Attention girls, women, and Hillary supporters, you finally get your chance to enjoy the most popular movie genre as we step into summer. We already know the usual men’s enjoyment concept from the comic book movie, where Batman fights Superman, or Captain America fights Iron Man, or Harley Quinn flaunts a sparkling tight thong. Now, a female superhero stars in her own female-directed movie, in armor built to expose her arms, legs, face, and shoulders!
Does Wonder Woman automatically pass as certified fresh? Is it considered sexist to criticize a movie by a female director? No, and no.
The first few moments progress with the velocity of a tuckered-out tortoise. It begins with our hero, Diana, remembering her childhood, when she felt inspired to fight for her fellow female warriors on their Zeus-created island. This repetitious, slow prologue only establishes facts that later get repeated.
Things still start off rather slow in the first act, but women may love the immediate role reversal to give them well overdue credit. Right away Diana rescues a man from drowning, following a fight between the united Amazon women and a technologically advanced German army. These battles look less like the usual fan service kind of write-in, and more a choreographed ballet of steel mesh fit for the most committed of DC followers. The male viewers will offer praise as well, such as key scenes which tribute all the classics of guy’s-night-in cinema, and a direct connection to Wayne Enterprises.
The DC Universe could finally find its footing, yet improvement advances just by a hair compared to the loathed predecessors of the cinematic universe. The more forgetful characters here contribute nothing important, both in writing and direction, making the world around them equally shallow in cinematic exploration. The most accurate Greek mythology fact stated here is the women’s birth origins from clay. Oh, and the island somehow coexists with the rest of the world, only accessible by a portal. It seems DC’s cinematic universe cannot decide on its own reality.
However, both the theme and artistry picks up from here. As the pilot/spy takes her from her home into civilization, he teaches her about his way of living as she arrives in London. The detail of her unfamiliarity parallels any immigrant arriving in a new home. As Diana takes on the city, fine dresses interfere with her ability to fight. She refuses to accept society’s standards of being a lady, nor does she tolerate their form of government. From her experience, good generals fight amongst their other soldiers rather than sit in offices. She cleaves against her sword and shield, and sees the contradicting wide lacy indigo dresses as a straightjacket to her destiny. So, we can conclude one applicable takeaway: women empowerment means showing lots of skin. Does that also give women the right to sexualize their wardrobe along with practicing brute strength? Celebrating sexual freedom should never be a sign of fighting for others.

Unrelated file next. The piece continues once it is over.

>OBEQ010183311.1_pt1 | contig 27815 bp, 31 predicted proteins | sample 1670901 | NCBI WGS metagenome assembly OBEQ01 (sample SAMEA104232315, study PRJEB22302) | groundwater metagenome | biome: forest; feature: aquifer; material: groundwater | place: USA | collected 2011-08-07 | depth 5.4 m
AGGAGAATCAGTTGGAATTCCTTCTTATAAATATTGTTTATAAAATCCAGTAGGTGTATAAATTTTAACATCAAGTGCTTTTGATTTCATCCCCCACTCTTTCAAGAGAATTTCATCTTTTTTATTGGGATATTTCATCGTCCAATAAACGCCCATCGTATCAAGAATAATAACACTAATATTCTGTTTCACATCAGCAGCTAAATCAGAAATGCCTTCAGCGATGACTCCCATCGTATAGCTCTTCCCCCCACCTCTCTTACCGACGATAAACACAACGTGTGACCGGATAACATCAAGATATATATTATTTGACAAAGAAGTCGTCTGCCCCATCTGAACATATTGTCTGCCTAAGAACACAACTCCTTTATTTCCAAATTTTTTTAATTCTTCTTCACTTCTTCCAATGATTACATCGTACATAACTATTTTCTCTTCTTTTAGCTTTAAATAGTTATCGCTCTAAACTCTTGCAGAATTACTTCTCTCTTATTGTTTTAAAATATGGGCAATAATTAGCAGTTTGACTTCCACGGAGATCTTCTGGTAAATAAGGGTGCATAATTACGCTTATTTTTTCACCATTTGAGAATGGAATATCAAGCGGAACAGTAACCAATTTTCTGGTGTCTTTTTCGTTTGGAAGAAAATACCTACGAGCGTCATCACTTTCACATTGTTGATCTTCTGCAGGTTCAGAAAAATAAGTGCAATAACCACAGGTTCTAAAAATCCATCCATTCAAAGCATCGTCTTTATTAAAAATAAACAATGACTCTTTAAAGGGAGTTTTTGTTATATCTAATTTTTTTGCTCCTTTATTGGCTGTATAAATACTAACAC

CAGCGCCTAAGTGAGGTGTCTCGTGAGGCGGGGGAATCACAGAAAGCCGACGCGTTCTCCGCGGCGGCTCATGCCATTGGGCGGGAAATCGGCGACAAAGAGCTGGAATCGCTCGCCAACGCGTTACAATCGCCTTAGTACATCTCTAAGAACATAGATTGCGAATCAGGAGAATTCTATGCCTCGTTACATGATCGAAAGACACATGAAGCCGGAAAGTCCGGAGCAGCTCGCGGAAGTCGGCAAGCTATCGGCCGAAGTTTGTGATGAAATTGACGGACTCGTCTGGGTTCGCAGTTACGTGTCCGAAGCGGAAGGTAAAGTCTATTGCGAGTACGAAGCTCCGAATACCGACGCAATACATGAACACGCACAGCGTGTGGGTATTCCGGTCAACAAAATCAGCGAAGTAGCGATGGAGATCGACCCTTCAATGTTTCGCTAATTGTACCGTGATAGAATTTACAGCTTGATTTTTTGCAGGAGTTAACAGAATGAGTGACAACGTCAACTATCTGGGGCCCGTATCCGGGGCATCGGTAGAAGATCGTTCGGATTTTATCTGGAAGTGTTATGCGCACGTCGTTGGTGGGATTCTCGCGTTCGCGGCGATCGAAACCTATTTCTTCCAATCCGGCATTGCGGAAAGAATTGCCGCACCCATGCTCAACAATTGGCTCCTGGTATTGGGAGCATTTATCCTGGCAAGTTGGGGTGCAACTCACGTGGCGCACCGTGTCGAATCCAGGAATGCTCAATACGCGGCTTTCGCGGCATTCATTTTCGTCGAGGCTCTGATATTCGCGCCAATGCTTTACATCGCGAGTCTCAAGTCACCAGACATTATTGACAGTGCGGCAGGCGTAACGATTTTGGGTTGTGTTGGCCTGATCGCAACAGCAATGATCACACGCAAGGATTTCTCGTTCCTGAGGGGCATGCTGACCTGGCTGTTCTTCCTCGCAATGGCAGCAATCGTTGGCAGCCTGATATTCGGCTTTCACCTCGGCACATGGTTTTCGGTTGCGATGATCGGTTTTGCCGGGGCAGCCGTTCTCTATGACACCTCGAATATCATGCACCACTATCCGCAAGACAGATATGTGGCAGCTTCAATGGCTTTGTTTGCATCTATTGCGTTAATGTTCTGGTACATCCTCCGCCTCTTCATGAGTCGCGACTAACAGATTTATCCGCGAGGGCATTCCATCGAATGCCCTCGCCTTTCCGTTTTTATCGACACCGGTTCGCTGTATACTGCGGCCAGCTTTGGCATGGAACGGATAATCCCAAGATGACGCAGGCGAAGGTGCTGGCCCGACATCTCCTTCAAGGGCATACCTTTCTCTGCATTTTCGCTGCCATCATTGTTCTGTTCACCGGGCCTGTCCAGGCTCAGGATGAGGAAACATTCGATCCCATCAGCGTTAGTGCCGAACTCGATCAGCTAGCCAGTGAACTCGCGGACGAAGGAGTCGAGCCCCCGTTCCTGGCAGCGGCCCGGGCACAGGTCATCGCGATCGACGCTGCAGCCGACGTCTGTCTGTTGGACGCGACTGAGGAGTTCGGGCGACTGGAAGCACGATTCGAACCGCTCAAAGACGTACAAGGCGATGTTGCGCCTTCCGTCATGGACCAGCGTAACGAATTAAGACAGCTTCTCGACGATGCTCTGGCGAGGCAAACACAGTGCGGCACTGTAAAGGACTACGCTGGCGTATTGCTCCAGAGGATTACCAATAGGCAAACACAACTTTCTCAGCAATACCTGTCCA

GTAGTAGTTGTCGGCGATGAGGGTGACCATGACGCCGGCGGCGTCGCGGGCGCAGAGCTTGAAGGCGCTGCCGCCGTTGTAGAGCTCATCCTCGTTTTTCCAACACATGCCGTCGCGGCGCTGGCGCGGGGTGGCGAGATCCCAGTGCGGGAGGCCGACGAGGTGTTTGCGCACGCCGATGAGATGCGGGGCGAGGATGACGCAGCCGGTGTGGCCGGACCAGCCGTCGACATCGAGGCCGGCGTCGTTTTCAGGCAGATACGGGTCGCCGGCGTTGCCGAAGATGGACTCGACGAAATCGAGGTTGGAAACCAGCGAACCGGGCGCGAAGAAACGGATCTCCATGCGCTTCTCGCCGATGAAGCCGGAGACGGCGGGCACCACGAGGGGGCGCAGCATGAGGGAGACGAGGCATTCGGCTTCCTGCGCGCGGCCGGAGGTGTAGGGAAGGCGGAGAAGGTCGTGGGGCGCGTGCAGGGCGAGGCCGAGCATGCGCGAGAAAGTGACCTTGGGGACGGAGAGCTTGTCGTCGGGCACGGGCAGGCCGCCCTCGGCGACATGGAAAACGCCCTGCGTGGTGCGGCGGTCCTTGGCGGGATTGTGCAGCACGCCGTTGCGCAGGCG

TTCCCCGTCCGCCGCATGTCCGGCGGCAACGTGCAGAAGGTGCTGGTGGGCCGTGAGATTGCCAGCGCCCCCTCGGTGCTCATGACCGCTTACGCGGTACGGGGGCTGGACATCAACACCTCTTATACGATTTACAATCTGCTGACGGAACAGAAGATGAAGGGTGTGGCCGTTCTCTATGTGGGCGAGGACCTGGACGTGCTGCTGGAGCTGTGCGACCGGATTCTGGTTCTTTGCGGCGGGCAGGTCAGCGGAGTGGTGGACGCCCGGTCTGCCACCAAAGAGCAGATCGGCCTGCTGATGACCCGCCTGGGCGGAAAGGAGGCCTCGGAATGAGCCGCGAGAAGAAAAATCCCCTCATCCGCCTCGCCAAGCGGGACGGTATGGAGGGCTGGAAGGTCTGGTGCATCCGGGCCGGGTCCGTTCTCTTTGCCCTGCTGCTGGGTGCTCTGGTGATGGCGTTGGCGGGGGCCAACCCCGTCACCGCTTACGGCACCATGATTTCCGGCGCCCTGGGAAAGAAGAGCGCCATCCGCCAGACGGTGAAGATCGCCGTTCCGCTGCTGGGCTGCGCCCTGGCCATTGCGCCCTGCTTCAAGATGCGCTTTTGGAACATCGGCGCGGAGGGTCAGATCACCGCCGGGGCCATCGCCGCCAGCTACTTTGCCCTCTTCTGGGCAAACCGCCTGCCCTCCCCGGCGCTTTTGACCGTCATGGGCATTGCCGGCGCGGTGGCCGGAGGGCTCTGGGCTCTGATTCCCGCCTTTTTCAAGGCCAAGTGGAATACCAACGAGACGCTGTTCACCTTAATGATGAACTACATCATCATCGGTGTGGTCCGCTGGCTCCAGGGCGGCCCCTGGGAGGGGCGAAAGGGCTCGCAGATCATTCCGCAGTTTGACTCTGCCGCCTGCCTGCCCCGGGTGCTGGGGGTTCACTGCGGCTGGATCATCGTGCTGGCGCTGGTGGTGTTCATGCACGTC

Outside of the Israeli-Aztec heroine, the characters either hit or miss your memory as they come. Her spy/boyfriend works alongside a trio of soldiers who each voice strong opinions about bringing a woman on the battlefield with them. The first, a Moroccan, adds needed male flavor with his zesty interaction with the female hero. The other contributes sympathy as he generates a needed soul on the piano. The third, named “Chief,” gives a great backstory to America for Diana’s understanding. Outside of the heroes, a great female villain, addressed as Dr. Poison, compels your curiosity of her backstory thanks to her hazy performance behind a secretive phantom mask. So what went wrong here? Their accents resemble two days’ worth of dialect classes rather than someone who breathes the culture. If these American films continue to misrepresent other cultures, why bother attempting to please an international audience? After all, no one can buy into a Greek island of Amazon woman descended from Israel, Britain, and Africa.
By the time the third act rolls into play, the drama declines as you come to realize how little puts Diana in a real mode of conflict. The surround sound sure enough shakes your seat, but the male villain she confronts belongs in Marvel’s long index of forgetful final bosses.
Should this define 21st century feminism? Should we celebrate making women feel empowered by blaming their problems on men? Wonder Woman focuses on painting women as the only true saints in the world, whilst all the men cause the world’s problems. Ever heard of Aileen Wuornos? Whose biopic starring Charlize Theron was also directed by Patty Jenkins? Was she not responsible for all sorts of problems? Men are not the sole blame for chaos, pride is; which everyone who has ever lived and ever will live falls short of.
If there is a specific movie you’d like to see graded, or if you are interested in guest blogging for my site, please email me at Trevor@TrevorsViewOnHollywood.com for your recommendations.
Have a great weekend, and happy watching!
“Gal Gadot Reveals What It Means to Play Wonder Woman.” Digital image. IMDb. Amazon, 16 Feb 2016. Web. <http://www.imdb.com/imdbpicks/gal-gadot-interview/ls063388488/>.
McKenzie, Sheena. “Warrior women of the ancient world: 5 myths busted.” CNN. Turner Broadcasting System, 22 Jan 2016. Web. <http://www.cnn.com/2016/01/13/world/warrior-women-amazons-horsewomen-archers-history/>.
Weaver, Corinne. “'Wonder Woman' All-Female Screening Proceeds Go to Planned Parenthood.” News Busters. Media Research Center, 31 May 2017. Web. <http://www.newsbusters.org/blogs/culture/corinne-weaver/2017/05/31/wonder-woman-all-female-screening-proceeds-go-planned>.
Wonder Woman. Warner Bros. Web. <http://wonderwomanfilm.com/>.